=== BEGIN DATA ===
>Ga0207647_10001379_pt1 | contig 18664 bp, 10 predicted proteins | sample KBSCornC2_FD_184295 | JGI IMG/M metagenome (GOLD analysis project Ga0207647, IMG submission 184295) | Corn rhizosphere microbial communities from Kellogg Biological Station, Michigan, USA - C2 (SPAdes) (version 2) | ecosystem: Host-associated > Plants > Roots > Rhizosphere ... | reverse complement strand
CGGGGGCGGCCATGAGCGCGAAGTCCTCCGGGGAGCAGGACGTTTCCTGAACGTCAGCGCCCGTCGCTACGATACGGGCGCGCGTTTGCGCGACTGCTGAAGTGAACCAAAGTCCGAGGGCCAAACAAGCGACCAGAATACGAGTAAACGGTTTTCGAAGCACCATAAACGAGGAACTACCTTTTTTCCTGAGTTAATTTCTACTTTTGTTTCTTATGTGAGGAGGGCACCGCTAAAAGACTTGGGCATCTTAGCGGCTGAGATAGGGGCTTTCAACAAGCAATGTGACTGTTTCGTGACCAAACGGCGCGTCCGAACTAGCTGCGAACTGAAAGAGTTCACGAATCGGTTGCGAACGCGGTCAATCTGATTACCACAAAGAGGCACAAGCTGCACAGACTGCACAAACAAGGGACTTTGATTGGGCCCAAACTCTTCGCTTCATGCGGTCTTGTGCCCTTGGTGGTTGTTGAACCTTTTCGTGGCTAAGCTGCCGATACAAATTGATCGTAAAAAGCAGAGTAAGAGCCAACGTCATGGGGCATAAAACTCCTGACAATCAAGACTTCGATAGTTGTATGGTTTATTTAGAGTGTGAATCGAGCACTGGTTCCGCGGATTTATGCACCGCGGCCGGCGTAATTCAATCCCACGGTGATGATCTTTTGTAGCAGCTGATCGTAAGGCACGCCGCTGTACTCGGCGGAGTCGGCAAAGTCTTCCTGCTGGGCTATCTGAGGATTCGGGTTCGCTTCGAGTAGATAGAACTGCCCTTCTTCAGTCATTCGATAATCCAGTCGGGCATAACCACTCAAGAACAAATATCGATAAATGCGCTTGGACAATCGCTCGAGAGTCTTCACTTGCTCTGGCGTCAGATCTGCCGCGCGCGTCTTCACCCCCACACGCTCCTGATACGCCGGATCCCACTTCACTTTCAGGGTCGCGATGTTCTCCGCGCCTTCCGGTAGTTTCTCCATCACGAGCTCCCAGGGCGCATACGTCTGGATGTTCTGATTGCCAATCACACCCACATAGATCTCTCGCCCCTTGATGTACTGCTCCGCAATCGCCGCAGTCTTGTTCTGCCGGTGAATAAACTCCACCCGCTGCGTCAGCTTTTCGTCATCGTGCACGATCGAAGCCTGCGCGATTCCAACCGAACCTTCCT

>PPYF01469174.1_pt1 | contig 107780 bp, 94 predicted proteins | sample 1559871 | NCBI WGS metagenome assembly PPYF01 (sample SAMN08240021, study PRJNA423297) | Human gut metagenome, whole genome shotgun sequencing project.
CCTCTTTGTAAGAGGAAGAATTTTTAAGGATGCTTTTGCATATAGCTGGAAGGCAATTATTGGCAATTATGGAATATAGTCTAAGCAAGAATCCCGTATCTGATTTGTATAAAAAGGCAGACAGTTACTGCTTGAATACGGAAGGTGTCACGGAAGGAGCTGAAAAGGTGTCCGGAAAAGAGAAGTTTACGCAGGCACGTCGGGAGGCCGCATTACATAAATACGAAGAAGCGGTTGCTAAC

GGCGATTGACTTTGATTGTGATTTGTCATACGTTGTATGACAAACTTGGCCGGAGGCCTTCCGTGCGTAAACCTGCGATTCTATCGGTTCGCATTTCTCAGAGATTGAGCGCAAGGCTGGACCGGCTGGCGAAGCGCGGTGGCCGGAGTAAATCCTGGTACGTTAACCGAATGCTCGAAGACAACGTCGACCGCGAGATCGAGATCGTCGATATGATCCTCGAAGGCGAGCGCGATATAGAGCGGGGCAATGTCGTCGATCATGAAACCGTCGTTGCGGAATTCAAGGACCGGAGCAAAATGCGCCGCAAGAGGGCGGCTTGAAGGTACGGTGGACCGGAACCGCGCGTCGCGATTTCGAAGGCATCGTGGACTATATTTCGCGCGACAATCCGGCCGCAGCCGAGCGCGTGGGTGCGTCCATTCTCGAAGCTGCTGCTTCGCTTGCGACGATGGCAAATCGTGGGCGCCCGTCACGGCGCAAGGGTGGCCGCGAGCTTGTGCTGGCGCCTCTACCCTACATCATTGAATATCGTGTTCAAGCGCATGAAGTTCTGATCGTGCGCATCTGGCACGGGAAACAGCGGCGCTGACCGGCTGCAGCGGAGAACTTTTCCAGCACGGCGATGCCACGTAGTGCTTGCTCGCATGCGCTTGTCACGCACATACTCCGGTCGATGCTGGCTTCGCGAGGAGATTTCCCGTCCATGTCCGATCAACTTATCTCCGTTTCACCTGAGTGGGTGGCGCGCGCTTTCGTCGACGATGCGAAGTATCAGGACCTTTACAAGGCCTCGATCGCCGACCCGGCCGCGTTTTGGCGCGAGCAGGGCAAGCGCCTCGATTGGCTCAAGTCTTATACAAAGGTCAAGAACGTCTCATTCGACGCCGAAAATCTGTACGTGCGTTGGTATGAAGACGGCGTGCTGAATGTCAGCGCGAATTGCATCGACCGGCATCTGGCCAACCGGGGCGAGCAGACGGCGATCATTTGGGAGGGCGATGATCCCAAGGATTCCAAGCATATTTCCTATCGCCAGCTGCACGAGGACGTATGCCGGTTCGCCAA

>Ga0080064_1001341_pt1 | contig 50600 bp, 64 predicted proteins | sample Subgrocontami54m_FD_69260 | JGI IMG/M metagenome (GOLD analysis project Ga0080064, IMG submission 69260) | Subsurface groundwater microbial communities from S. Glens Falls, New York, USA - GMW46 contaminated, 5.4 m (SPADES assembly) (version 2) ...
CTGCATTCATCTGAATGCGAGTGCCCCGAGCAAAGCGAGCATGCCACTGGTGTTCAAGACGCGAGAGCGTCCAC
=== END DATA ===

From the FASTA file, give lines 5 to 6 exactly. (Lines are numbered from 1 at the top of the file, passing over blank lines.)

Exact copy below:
GGCGATTGACTTTGATTGTGATTTGTCATACGTTGTATGACAAACTTGGCCGGAGGCCTTCCGTGCGTAAACCTGCGATTCTATCGGTTCGCATTTCTCAGAGATTGAGCGCAAGGCTGGACCGGCTGGCGAAGCGCGGTGGCCGGAGTAAATCCTGGTACGTTAACCGAATGCTCGAAGACAACGTCGACCGCGAGATCGAGATCGTCGATATGATCCTCGAAGGCGAGCGCGATATAGAGCGGGGCAATGTCGTCGATCATGAAACCGTCGTTGCGGAATTCAAGGACCGGAGCAAAATGCGCCGCAAGAGGGCGGCTTGAAGGTACGGTGGACCGGAACCGCGCGTCGCGATTTCGAAGGCATCGTGGACTATATTTCGCGCGACAATCCGGCCGCAGCCGAGCGCGTGGGTGCGTCCATTCTCGAAGCTGCTGCTTCGCTTGCGACGATGGCAAATCGTGGGCGCCCGTCACGGCGCAAGGGTGGCCGCGAGCTTGTGCTGGCGCCTCTACCCTACATCATTGAATATCGTGTTCAAGCGCATGAAGTTCTGATCGTGCGCATCTGGCACGGGAAACAGCGGCGCTGACCGGCTGCAGCGGAGAACTTTTCCAGCACGGCGATGCCACGTAGTGCTTGCTCGCATGCGCTTGTCACGCACATACTCCGGTCGATGCTGGCTTCGCGAGGAGATTTCCCGTCCATGTCCGATCAACTTATCTCCGTTTCACCTGAGTGGGTGGCGCGCGCTTTCGTCGACGATGCGAAGTATCAGGACCTTTACAAGGCCTCGATCGCCGACCCGGCCGCGTTTTGGCGCGAGCAGGGCAAGCGCCTCGATTGGCTCAAGTCTTATACAAAGGTCAAGAACGTCTCATTCGACGCCGAAAATCTGTACGTGCGTTGGTATGAAGACGGCGTGCTGAATGTCAGCGCGAATTGCATCGACCGGCATCTGGCCAACCGGGGCGAGCAGACGGCGATCATTTGGGAGGGCGATGATCCCAAGGATTCCAAGCATATTTCCTATCGCCAGCTGCACGAGGACGTATGCCGGTTCGCCAA

>Ga0080064_1001341_pt1 | contig 50600 bp, 64 predicted proteins | sample Subgrocontami54m_FD_69260 | JGI IMG/M metagenome (GOLD analysis project Ga0080064, IMG submission 69260) | Subsurface groundwater microbial communities from S. Glens Falls, New York, USA - GMW46 contaminated, 5.4 m (SPADES assembly) (version 2) ...